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This article was published on April 27, 2018

7 lesser-known Google Analytics features your brand should be using

Google Analytics is an incredible tool. That said, you're likely not maximizing its true value.

7 lesser-known Google Analytics features your brand should be using
Nathan Resnick
Story by

Nathan Resnick

Nathan is a serial entrepreneur who currently serves as CEO of Sourcify, a marketplace of the world's top manufacturers. Having brought doze Nathan is a serial entrepreneur who currently serves as CEO of Sourcify, a marketplace of the world's top manufacturers. Having brought dozens of products to life, he knows the ins and outs of how to turn ideas into realities.

Are you using the right tools for the job?

Any good mechanic has a large, well-stocked tool cabinet at their disposal, filled with the wrenches, sockets and various more specialized tools that they need for any job.

You have a tool cabinet at your disposal too, and it’s called Google Analytics.

As every good mechanic knows, you save on time, headaches and expletives by using the right tool for the right job. Some of these wind up in the bottom drawer, forgotten for no good reason.

So what are some of these neglected tools?

1) Weighted Sort

It’s easy to sort your page analytics by bounce rate or by pageviews. But if you’re looking for the pages that have a high bounce rate and high pageviews, which can be ripe for further optimization, you have to use Weighted Sort.

To use weighted sort, click on the bounce rate tab at the top of any table to sort. Then click the drop-down next to “Sort Type.” Choose weighted sort. You’ll instantly have better data at your fingertips.

2) Funnel Visualization

Setting up goals in Google Analytics is an important step. But that’s not all you need to do. To really get the most out of goals, you should use the Funnel Visualization report.

Funnel Visualization uses your goal pages (for example, a checkout) as key performance indicators in a sales funnel. You can indicate which pages you want to be part of the sales funnel, whether or not each step is required, and more to see at a glance where you might be losing sales.

It’s easy to set up and a powerful tool for understanding your sales process. Don’t neglect it.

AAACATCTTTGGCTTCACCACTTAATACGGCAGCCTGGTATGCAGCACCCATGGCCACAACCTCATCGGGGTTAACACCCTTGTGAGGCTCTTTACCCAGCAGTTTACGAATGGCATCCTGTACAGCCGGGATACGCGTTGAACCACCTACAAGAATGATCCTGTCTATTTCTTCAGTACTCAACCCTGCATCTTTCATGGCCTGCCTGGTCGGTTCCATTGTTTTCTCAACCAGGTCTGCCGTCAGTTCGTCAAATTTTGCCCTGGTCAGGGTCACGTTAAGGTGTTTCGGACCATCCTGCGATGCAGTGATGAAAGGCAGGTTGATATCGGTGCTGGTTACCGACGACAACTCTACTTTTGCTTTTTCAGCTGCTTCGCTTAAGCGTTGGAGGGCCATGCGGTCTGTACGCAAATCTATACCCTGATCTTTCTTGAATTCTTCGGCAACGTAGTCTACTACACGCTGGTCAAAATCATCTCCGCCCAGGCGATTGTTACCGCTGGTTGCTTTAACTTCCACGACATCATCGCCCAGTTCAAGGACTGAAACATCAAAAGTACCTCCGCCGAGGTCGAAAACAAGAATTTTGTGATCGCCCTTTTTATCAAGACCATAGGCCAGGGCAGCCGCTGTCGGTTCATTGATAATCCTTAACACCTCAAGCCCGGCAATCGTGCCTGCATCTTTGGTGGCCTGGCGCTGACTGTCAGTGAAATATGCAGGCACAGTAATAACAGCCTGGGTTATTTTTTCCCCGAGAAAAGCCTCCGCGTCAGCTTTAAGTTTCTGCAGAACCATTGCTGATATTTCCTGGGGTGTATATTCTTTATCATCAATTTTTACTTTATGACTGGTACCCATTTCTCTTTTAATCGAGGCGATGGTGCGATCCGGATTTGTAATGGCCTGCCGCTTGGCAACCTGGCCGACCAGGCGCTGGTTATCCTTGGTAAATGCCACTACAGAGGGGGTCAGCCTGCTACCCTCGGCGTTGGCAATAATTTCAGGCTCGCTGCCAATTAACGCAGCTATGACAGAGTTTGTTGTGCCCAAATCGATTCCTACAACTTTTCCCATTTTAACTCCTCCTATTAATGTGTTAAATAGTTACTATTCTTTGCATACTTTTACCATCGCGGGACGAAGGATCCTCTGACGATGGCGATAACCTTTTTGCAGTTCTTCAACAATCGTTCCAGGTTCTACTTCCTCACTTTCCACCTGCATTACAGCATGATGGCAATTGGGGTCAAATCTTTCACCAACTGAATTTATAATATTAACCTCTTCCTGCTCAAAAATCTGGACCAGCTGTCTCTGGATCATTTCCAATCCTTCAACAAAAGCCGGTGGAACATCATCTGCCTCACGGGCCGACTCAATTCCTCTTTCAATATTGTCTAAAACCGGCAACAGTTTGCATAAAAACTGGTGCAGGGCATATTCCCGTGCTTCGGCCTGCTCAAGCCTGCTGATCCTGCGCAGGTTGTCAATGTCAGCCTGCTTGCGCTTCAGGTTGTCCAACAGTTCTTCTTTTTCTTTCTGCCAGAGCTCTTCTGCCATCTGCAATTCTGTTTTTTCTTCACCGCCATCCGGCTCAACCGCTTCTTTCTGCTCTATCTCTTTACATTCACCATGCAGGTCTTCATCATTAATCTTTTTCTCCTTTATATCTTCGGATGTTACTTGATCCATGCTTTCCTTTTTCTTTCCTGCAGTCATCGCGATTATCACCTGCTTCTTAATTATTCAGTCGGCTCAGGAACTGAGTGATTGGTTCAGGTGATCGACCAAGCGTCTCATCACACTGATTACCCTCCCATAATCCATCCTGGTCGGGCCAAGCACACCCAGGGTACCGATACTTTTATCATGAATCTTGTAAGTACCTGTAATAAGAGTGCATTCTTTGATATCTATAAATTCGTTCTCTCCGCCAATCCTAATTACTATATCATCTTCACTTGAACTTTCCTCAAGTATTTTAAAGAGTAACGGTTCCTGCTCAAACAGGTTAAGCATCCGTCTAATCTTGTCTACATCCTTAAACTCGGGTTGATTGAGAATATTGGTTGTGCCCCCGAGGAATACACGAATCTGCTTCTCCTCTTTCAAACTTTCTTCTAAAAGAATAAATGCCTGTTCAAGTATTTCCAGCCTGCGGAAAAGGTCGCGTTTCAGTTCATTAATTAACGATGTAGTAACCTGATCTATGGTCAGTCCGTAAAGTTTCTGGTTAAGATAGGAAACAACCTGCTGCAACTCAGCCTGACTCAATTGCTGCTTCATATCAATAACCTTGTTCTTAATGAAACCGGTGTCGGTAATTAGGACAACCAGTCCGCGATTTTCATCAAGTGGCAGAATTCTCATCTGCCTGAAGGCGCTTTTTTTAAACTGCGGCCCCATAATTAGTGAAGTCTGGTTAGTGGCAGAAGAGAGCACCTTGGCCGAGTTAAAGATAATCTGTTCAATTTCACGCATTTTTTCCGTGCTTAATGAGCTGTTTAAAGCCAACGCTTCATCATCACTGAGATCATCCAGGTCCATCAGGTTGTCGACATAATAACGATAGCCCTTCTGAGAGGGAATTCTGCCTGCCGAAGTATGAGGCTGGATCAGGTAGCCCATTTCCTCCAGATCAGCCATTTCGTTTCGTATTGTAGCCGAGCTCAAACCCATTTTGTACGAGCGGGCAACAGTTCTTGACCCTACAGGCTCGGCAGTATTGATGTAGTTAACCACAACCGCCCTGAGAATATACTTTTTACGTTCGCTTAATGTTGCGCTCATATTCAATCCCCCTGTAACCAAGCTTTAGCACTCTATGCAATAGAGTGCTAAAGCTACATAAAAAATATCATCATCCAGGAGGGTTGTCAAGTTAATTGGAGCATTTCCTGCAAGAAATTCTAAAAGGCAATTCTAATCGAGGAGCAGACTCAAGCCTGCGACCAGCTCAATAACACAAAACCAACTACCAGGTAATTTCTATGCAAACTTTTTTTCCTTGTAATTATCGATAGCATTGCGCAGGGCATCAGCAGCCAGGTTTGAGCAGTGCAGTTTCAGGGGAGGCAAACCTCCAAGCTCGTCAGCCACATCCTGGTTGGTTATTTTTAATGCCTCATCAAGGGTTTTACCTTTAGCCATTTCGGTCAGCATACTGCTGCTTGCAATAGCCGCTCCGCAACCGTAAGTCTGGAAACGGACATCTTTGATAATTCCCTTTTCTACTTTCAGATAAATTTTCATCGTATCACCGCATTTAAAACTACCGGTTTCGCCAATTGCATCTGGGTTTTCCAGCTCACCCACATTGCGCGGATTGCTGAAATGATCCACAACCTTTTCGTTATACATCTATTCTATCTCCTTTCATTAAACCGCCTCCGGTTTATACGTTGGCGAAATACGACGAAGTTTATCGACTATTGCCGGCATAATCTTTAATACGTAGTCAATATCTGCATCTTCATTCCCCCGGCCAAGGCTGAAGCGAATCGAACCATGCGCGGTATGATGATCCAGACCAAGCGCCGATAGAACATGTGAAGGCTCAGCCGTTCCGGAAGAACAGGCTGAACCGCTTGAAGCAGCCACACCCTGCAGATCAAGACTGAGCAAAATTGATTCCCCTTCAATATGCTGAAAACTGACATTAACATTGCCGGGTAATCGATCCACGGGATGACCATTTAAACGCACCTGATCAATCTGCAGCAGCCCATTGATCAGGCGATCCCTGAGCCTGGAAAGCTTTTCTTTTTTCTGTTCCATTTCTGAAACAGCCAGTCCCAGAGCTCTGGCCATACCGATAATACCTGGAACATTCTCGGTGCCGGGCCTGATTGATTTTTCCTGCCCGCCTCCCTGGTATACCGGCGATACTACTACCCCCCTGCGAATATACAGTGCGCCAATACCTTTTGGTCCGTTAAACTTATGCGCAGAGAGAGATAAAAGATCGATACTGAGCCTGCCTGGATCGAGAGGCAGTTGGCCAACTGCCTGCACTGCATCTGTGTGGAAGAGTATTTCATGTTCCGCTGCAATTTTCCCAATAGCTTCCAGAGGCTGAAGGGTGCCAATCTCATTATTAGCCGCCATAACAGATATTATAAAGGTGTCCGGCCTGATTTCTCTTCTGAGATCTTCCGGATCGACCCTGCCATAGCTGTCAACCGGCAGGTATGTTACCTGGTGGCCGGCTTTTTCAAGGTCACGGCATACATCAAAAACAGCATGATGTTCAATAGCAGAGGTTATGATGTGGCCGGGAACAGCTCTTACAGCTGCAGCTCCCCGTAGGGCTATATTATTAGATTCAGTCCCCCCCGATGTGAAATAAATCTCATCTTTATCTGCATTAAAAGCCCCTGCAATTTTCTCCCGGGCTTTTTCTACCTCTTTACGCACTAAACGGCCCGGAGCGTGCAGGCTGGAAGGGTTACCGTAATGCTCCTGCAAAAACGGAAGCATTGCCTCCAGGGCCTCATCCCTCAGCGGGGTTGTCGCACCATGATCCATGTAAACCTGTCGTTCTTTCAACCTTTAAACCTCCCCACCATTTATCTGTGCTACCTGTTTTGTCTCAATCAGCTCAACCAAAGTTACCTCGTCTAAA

3) Cost Data reports

If you’re using advertising initiatives that don’t run through Google (and if you’re not, why aren’t you?), you should be integrating that data with your Google Analytics data to get a better understanding of where there are leaks in your sales funnel. Cost Data reports let you see your third-party information quickly and easily so you can pinpoint problems.

You can track social media advertising, email campaigns, paid keywords on other search engines, and more — and take advantage of Google’s powerful suite of tools to parse the data. Import key performance statistics and you’ll be better equipped to make decisions about advertising dollars.

4) Search query data

If you’re not using Google Site Search, it’s a big help — and users honestly expect you to have some form of search on your website if it’s of any reasonable size. You can see what people are searching for on your site easily, which will give you a better understanding of how to optimize.

For even more data, though, you can use Search Console to help you understand what your customers are looking for before they even get to your website. Search query data from this console lets you see the terms people are using to click through to your website, allowing you to tailor pages for them more specifically.

Don’t miss out on Google Search Console search query data.

5) Network reports

In any sort of data collection, there’s bound to be noise, and the challenge as a marketer is finding ways to limit it. Network reports can help you filter out false data and get a better understanding of your traffic.

Look for super high bounce rates and you can see which ISPs are just sending bot traffic your way. You can filter these out, which can help you get a more accurate conversion rate.

You can also figure out which corporations have employees looking at your content, which is powerful data, especially if you’re in B2B. Harness the power of these reports.

6) User-ID tracking

You can’t see individual users’ names or any personal information, but tracking how often a particular user has been to your site is important.

Why?

Because of the “last-touch attribution” problem.

It often takes many touches through social, search or other channels for someone to finally convert. But Google only counts the last method as the one that caused the conversion. User-ID tracking mitigates this by letting you see how often someone has touched your website. It’s still worth taking this data with a grain of salt, but it’ll be more accurate than it was.

If you have a login system and you’re not using User-ID with Google Analytics, you’re missing out.

7) Benchmarking core changes with annotation

It’s easy to forget when you made changes to your website that can result in traffic changes. Avoid that with annotations.

From any report, make a new annotation and use it to note something that can explain any traffic changes for the future — something like “new landing page” or “started Facebook campaign L1 today.” You’ll have the context you need to clarify your data.

Make Google Analytics data work for you

It’s easy to get caught up in the day-to-day and forget about some of the better tools you have at your disposal in Google Analytics.

Don’t be.

Use these forgotten or lesser-known tools to take your analytics to the next level.

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